3) We need to act with חֶסֶד / hesed (lovingkindness). As we prepare to mourn the destruction of our ancient Temples, we must not only focus on the traditional causes of those destruction – zealousness and wanton hatred – but to look to the example of how we as a people reacted, rebuilt, and refocused Jewish life after the destruction. When the students of Rabbi Yohanan Ben Zakai came to him bereft and without bearings, they asked him how we will continue the sacrifices (Avodah) at the Beit HaMikdash without the central institution of our Temple? He replied, (as told in Avot DeRabi Natan Ch.4):
הא למדת שאין עבודה שהיא חביבה לפני הקב״ה יותר מעבודת בית המקדש:
על גמ״ח כיצד? הרי הוא אומר: (הושע ו) כי חסד חפצתי ולא זבח. העולם מתחילה לא נברא אלא בחסד, שנאמר: (תהלים פט) כי אמרתי עולם חסד יבנה שמים תכין אמונתך בהם. פעם אחת היה רבן יוחנן בן זכאי יוצא מירושלים והיה רבי יהושע הולך אחריו וראה בית המקדש חרב [אר״י אוי לנו על זה שהוא חרב] מקום שמכפרים בו עוונותיהם של ישראל. א״ל בני אל ירע לך, יש לנו כפרה אחת שהיא כמותה. ואיזה? זה גמ״ח שנאמר כי חסד חפצתי ולא זבח.
We know that there is no greater mission beloved by God than the worship in the Holy Temple. But what about Gemilut Hasadim – Acts of Lovingkindness? Ben Zakai quoted the prophet Hosea (6:6): “For I desire goodness, more than sacrifice,” which at the time signaled the transition to prayer as our main form of ritual, but in today’s context can symbolize a prioritization of our social behavior.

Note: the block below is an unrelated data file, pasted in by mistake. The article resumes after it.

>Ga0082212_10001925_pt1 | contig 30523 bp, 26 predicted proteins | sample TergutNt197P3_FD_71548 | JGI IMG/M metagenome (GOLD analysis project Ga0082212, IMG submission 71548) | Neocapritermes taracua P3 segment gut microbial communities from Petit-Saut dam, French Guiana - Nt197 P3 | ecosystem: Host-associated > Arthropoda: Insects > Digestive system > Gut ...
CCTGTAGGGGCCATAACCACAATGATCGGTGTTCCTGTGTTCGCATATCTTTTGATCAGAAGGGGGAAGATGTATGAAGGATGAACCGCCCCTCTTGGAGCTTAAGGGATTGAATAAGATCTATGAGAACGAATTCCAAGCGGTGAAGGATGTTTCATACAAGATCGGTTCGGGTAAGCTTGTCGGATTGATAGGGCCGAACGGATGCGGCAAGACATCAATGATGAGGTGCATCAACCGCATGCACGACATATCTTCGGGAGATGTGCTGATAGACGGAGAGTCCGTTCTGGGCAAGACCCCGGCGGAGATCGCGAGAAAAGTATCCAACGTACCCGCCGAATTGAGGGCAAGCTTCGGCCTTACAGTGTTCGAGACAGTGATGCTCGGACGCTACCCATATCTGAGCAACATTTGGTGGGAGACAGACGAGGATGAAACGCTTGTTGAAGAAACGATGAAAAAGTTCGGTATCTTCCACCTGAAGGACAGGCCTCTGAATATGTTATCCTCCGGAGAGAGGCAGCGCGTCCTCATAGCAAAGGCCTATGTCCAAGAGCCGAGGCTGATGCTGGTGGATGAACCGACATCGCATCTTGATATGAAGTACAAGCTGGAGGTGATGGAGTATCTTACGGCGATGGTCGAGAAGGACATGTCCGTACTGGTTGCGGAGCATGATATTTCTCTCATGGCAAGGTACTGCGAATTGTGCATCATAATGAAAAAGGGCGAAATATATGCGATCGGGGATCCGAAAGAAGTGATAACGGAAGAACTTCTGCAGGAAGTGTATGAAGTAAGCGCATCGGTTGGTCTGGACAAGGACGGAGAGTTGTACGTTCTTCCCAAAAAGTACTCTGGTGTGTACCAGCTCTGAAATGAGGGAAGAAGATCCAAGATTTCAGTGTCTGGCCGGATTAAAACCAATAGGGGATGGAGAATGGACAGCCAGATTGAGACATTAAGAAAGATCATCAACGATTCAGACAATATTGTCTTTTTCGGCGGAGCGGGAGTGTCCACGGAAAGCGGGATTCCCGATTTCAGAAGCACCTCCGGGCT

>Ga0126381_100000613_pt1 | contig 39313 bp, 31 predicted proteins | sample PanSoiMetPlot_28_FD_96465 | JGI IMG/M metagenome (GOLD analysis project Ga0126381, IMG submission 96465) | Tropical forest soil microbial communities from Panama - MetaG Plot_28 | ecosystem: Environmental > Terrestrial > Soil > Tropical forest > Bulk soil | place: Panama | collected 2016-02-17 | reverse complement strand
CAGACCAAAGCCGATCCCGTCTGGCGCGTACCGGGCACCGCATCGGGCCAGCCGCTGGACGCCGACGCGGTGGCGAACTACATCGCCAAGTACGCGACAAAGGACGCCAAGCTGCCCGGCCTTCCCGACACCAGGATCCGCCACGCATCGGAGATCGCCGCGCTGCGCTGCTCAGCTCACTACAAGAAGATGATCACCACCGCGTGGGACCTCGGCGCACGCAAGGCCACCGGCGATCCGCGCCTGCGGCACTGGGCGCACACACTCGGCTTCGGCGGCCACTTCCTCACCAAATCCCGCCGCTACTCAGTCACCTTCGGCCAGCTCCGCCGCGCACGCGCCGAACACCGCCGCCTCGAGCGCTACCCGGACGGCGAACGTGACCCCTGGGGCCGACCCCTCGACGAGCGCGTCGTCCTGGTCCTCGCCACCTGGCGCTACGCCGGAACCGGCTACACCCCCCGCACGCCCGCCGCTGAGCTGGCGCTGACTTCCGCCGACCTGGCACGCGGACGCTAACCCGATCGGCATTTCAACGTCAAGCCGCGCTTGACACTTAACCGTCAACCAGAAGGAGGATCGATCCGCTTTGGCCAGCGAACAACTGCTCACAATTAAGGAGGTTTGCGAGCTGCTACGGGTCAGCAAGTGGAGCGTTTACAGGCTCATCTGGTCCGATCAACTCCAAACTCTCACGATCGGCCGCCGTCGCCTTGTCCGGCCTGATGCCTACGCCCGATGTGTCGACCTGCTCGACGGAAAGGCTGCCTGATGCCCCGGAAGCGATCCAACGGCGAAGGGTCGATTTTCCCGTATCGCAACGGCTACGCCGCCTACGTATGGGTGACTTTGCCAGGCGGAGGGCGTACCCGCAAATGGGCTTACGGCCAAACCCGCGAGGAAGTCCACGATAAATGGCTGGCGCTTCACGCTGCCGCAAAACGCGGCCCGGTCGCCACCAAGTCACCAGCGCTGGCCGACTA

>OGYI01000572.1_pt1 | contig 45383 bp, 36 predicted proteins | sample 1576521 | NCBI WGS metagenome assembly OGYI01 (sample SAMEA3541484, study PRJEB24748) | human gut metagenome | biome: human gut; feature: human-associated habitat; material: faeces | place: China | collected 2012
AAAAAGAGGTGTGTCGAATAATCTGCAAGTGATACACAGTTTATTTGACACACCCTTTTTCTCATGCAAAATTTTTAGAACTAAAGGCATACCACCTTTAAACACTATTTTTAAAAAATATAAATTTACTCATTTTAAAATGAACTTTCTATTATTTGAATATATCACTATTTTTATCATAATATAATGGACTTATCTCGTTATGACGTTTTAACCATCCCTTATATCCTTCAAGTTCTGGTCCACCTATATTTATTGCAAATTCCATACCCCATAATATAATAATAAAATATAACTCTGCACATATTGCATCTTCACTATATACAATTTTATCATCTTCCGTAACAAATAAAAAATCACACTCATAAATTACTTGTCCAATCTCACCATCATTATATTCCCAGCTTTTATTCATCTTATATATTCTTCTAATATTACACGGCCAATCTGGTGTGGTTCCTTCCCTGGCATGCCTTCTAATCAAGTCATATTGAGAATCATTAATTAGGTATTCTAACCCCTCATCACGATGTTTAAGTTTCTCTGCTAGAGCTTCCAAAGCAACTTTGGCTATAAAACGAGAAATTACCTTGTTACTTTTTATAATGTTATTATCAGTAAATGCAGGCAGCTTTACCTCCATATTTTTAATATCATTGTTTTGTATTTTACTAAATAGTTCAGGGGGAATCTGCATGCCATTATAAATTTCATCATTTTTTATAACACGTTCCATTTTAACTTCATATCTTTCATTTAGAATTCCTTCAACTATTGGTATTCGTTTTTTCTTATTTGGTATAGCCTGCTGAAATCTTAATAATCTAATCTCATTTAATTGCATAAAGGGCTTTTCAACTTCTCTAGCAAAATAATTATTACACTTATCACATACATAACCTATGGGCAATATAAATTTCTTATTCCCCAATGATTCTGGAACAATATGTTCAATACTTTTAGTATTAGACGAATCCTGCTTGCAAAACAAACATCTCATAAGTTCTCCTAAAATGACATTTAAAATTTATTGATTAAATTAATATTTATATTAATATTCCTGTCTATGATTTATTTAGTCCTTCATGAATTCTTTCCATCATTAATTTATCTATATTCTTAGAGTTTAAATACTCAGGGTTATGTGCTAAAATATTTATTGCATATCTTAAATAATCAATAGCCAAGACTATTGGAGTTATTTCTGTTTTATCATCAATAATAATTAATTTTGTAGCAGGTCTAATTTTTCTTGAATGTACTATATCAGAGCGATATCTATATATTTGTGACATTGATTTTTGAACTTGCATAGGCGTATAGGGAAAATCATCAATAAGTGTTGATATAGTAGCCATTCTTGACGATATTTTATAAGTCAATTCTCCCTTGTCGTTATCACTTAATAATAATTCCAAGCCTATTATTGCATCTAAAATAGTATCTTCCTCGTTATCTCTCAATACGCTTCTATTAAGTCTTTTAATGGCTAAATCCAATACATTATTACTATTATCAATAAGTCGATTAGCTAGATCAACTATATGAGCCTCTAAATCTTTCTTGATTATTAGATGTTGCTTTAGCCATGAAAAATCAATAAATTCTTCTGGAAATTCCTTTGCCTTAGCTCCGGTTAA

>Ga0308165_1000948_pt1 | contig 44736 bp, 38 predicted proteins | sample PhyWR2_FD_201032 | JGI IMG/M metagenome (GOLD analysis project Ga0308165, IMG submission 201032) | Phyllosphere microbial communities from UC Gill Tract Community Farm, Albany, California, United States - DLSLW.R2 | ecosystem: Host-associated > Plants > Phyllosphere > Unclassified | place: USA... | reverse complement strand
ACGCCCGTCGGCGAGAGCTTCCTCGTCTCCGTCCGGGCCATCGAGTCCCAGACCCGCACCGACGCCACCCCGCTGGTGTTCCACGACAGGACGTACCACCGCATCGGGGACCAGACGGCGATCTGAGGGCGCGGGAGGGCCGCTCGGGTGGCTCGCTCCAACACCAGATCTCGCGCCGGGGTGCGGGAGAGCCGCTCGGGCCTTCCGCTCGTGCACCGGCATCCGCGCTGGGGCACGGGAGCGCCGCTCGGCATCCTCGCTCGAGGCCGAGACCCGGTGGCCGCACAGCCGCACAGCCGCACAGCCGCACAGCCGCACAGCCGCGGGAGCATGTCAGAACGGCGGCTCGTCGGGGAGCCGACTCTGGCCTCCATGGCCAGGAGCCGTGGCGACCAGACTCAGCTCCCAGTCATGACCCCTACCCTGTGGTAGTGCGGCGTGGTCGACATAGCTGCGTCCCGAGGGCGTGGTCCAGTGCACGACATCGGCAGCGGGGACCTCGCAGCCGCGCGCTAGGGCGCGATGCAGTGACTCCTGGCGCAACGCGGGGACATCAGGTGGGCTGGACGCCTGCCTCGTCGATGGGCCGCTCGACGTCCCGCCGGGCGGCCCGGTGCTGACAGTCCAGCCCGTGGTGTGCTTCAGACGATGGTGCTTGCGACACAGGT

Jerusalem Post editor Avi Mayer has written:
“…a government that callously ignores the pain of half its citizens, dismisses the warnings of its most dedicated soldiers, and disregards the counsel of those entrusted with the country’s economic well-being is one that exhibits a breathtaking failure of leadership.”
I would add: it is a government that exhibits a lack of hesed, compassion, and empathy. The inability of Israel’s government to see that millions of Israeli citizens are terrified of what is now occurring instead of gloating over them in their moment of anguish is a manifestation of evil, no less than the cause of the destruction of the ancient Temples.
It is this feeling that is the real destruction – the inability to understand and empathize with what pains another and triggers their fears.